Moody’s currently rates Spain at the bottom of investment grade (Baa3), with the rating under review for possible further downgrade (to junk). In a recent comment on the continuing review for downgrade (expected to end soon), Moody’s sounded pessimistic in observing that:
“official support beyond banking recapitalisation but short of a full package may also pressure the rating below investment-grade if (1) the combined measures were unlikely to succeed in maintaining ample market access; or (2) if these measures were effectively providing the bulk of the Spanish government's funding needs through crisis-management tools such as the European Financial Stability Facility and ESM, and European Central Bank actions that provide liquidity to government debt markets. Short of the accompanying fiscal and structural reforms being successful, full return to market access at the end of these initiatives may prove very difficult, raising the risk of private sector participation in a debt relief effort before more official support is provided.”

That sounds to me that Moody’s will either downgrade Spain or extend further its review (begun three months ago). Most likely they will take the rating to Ba2/negative outlook (which won't lower bond yields).

My overall conclusion is that while the OMT can help to overcome the market’s reluctance to buy Spanish debt, it can’t fix Spain debt trajectory. That can only be done by politically unpalatable austerity combined with massive unsterilized QE by the ECB. By sterilizing the OMT program, the ECB has condemned Spain to a future of zero growth, weak government revenue, and rising debt ratios. Let us hope that Bernanke’s QE3+ will succeed, and provide a model for the ECB before it is too late.;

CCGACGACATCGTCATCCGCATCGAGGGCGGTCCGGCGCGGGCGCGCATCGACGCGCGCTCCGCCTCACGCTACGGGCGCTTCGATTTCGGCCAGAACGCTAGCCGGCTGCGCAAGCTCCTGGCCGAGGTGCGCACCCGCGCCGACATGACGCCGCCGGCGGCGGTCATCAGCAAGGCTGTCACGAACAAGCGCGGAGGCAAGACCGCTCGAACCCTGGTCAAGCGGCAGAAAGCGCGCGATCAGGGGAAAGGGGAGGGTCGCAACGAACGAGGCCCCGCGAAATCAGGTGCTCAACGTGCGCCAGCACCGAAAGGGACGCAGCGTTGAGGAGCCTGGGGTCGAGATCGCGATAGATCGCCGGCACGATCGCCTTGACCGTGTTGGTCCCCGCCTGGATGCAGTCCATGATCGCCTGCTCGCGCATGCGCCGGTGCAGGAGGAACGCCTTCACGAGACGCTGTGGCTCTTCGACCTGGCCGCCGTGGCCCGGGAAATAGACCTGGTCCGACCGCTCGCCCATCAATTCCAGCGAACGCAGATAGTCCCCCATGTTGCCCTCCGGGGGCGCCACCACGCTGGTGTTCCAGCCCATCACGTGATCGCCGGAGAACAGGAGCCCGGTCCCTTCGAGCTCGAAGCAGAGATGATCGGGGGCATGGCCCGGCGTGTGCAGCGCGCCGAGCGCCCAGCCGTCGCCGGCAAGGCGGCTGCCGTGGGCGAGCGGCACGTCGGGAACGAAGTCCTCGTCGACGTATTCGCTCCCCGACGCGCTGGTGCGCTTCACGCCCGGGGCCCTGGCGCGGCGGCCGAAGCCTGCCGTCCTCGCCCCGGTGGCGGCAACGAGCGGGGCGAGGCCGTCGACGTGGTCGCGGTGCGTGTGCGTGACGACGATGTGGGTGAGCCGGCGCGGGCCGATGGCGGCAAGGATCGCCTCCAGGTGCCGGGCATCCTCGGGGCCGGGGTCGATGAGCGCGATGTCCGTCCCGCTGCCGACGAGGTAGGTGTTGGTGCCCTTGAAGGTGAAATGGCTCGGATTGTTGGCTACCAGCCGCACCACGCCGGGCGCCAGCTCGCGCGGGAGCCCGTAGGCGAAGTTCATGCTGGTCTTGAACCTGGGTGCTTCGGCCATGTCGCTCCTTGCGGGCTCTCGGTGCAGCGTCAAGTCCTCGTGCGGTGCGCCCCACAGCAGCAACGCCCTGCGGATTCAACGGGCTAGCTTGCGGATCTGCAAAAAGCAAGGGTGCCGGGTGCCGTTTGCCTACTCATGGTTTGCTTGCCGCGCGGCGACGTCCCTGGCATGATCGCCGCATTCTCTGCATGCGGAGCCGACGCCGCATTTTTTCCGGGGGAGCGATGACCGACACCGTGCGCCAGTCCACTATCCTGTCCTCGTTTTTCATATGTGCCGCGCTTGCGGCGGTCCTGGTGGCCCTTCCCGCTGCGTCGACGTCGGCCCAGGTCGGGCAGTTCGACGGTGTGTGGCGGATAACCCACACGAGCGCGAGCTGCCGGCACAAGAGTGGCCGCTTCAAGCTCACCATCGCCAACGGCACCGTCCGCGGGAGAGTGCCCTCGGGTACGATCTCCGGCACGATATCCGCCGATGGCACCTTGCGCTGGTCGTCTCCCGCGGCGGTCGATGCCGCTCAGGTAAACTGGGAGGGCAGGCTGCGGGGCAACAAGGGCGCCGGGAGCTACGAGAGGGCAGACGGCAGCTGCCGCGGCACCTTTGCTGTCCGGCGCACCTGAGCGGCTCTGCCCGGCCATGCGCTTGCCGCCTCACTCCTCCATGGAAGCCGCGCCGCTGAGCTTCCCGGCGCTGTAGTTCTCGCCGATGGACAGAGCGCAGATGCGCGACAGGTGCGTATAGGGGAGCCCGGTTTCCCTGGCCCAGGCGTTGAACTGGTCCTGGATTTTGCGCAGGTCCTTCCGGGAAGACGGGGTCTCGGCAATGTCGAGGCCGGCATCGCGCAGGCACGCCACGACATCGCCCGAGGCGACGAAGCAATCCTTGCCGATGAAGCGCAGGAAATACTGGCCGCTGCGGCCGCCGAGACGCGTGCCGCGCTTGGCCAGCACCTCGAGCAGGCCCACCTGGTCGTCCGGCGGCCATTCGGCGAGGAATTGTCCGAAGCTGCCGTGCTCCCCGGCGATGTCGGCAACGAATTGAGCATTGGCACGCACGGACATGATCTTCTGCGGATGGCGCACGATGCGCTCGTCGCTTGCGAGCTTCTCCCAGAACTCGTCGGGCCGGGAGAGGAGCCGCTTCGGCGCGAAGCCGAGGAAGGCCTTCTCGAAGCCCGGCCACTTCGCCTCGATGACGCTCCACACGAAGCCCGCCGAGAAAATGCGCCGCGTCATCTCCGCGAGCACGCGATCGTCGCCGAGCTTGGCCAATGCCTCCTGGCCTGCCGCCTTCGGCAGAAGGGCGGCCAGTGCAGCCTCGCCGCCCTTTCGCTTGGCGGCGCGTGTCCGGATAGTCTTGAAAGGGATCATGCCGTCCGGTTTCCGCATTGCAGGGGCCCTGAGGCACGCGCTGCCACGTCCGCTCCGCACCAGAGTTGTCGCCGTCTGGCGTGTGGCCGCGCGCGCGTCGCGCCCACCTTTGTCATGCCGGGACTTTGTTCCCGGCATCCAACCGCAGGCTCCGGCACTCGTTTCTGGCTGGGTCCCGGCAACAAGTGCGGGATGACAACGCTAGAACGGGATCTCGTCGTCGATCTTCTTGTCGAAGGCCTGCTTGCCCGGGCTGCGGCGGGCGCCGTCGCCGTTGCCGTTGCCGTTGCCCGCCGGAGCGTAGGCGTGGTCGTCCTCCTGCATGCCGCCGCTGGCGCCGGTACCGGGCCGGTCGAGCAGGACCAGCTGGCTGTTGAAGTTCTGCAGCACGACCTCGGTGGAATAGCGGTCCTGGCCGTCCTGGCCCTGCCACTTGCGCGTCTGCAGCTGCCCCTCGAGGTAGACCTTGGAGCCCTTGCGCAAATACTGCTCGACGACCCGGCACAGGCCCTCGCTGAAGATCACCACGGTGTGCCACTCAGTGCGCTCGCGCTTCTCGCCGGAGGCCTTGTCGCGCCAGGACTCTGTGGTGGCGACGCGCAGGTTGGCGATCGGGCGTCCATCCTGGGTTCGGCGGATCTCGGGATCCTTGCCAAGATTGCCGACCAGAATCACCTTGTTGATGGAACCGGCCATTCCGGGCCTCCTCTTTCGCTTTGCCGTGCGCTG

1. Television sets showing a news report on Xi Jinping's speech Anthony Wallace/Getty Images

    Empowering China’s New Miracle Workers

    China’s success in the next five years will depend largely on how well the government manages the tensions underlying its complex agenda. In particular, China’s leaders will need to balance a muscular Communist Party, setting standards and protecting the public interest, with an empowered market, driving the economy into the future.

  2. United States Supreme Court Hisham Ibrahim/Getty Images

    The Sovereignty that Really Matters

    The preference of some countries to isolate themselves within their borders is anachronistic and self-defeating, but it would be a serious mistake for others, fearing contagion, to respond by imposing strict isolation. Even in states that have succumbed to reductionist discourses, much of the population has not.